And these accounts often take us far away from the simple story of Mathlide and Manech. This is really the power of Jeunet's film. He's unafraid to digress, to distract the audience with a variety of stories rather than focusing on his main narrative. In this way, he's made a film about the whole of France in the aftermath of WWI, and the horrible toll the war took on the lives of every single citizen.

In Amelie, there's a memorable sequence in which Tautou's character wonders aloud how many people are having an orgasm right at that moment. We then cut to a lightning-fast montage of a variety of unknown couples engaging in the sex act, after which Amelie reveals to the camera that the answer is 15 (or 14...I haven't seen the movie in a while). A Very Long Engagement seems to ask us the question, "How many people in France have lost someone important in battle?" And the answer is "all of them."

But, as I said, despite the violence of the battle scenes and the pessimism which Mathlide repeatedly encounters, this is a charming, hopeful film. All the scenes of Paris are shot with a soft golden glow, in contrast to the dark blues and greys of the front lines. And though the viewer is given no greater indication of Manech's fate than Mathilde, we come to share her optimism despite all the evidence. Each new clue brings Mathlide closer to Manech, and us closer to Mathlide.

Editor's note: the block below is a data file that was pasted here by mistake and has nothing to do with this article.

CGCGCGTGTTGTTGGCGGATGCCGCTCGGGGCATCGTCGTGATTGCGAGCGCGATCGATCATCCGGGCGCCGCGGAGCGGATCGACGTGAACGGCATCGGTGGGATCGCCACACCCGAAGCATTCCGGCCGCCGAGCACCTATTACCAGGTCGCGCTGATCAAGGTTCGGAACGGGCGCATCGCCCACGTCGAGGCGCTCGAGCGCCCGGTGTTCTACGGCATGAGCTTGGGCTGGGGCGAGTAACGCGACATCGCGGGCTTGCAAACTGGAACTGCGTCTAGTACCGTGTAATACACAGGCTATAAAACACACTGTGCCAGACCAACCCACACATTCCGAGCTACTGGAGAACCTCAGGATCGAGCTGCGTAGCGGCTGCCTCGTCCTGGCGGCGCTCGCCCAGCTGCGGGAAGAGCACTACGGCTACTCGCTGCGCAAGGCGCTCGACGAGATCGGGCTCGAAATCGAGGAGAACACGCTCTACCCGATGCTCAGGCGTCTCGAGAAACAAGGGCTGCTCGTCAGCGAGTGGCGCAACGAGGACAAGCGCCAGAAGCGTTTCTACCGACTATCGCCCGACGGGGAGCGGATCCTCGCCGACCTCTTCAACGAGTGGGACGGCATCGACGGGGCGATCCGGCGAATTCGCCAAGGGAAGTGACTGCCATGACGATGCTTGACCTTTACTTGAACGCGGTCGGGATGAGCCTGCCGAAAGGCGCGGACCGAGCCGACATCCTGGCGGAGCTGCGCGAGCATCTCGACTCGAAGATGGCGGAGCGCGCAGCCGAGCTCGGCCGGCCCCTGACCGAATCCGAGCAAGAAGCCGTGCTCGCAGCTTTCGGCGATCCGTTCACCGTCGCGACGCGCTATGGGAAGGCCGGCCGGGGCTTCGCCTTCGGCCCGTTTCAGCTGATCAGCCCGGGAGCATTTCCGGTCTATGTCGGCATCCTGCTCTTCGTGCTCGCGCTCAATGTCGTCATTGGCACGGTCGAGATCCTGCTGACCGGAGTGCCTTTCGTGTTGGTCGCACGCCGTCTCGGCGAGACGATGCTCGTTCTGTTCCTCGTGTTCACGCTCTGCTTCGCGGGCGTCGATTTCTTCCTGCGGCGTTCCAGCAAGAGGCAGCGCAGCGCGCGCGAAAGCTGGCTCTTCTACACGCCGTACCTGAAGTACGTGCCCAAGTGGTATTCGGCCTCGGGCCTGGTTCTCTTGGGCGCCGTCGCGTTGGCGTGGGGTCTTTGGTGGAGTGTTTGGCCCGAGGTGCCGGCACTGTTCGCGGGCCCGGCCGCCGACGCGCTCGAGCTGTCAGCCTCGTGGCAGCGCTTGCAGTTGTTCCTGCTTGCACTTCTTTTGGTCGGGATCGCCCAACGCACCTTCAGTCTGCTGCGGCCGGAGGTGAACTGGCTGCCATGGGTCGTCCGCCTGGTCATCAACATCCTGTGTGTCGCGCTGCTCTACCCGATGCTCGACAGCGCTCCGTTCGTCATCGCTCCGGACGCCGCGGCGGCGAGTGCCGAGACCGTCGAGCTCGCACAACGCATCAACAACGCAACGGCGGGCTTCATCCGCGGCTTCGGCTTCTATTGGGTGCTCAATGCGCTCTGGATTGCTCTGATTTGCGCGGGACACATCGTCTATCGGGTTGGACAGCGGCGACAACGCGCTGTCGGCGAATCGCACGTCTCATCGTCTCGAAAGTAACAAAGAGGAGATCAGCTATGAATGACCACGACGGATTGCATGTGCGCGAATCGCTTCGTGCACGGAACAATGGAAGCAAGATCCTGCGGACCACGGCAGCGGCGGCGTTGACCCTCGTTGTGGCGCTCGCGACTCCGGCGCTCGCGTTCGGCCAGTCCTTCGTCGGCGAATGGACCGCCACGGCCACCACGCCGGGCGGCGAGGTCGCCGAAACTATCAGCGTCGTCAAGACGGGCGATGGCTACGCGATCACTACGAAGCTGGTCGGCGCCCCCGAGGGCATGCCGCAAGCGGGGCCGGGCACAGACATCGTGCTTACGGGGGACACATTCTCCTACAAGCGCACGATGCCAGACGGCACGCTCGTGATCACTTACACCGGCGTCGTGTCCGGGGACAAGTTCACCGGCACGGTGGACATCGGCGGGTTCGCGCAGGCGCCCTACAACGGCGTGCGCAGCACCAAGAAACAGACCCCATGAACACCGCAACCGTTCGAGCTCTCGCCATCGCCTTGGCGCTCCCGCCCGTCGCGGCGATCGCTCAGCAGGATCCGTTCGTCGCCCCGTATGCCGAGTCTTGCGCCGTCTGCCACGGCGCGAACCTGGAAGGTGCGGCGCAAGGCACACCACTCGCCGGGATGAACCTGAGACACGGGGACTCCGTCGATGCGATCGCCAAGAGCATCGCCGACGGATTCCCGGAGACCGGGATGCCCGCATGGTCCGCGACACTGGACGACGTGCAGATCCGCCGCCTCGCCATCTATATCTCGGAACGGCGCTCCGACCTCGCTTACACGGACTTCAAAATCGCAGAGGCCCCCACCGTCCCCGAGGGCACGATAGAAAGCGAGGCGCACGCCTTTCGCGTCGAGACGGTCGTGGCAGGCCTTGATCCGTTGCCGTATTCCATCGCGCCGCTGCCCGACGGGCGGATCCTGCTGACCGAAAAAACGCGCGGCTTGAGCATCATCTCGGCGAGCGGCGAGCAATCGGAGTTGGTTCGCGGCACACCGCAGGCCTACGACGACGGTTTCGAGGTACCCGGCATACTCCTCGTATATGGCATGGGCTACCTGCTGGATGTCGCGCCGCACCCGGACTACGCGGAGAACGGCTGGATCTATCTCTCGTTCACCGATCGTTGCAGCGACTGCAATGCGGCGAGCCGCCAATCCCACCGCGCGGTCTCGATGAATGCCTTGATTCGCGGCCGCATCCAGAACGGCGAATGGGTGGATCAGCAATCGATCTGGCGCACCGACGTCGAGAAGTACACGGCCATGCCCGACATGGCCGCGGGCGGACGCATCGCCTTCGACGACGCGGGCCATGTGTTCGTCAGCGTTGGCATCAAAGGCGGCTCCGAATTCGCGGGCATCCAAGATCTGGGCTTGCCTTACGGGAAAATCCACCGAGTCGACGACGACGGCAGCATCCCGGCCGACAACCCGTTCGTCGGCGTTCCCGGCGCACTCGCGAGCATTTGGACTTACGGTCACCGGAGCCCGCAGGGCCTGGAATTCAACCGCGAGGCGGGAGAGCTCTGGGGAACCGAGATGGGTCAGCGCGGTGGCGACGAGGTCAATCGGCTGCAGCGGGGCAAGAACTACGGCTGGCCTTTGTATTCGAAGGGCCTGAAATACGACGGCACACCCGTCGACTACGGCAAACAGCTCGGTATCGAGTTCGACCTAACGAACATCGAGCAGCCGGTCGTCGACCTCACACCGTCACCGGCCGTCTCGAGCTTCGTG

Part of the film's success of course comes from its amazing visual effects, lovely cinematography and absolutely fantastic art direction (nominated this year for a much-deserved Academy Award). This competes with Sky Captain for the title of Best Looking Film of the Year. But the amazing effects work (just look at that shot above with Mathlide at the lighthouse! Amazing!) never overpowers the real human sentiment on screen.

Jeunet has made a film overflowing with intelligence, creativity and stunning designs. Just as the major plot point becomes a puzzle - how could a French soldier survive standing up in front of enemy lines - the movie itself is filled with little tricks, riddles and "games." At one point, a man is shot by a gun tied to a woman's belt, triggered by the chain on her glasses. In another scene, an off-key music box hides a secret message. And I've already mentioned that incredible sequence where a zeppelin slowly drifts upwards, nearly colliding with a bomb. The craftsmanship required to pull these sequences off, to not tire the audience with an endless string of overdone set pieces, amazed me to no end.

Because of his love for humanity and above all his clever, quirky style, Jeunet has made a war film with more impact and hope than any other in recent memory. Spielberg's Saving Private Ryan opens with a grandiose display of technical and filmmaking ability of the highest order, but fell apart when it tried to explore the changes war brings about in those who fight. Terrance Malick's The Thin Red Line gives us a few great battle scenes, but the sequences with the soldiers are bloated, silly and self-important. But here is a film that unflinchingly shows us brutality in the same sequence with true love, that dares to connect the numbing destruction of one of the 20th Century's most brutal conflicts with the romantic character of the French people.

This is an incredible film. I sense another update will be necessary in my Top Ten of the year list.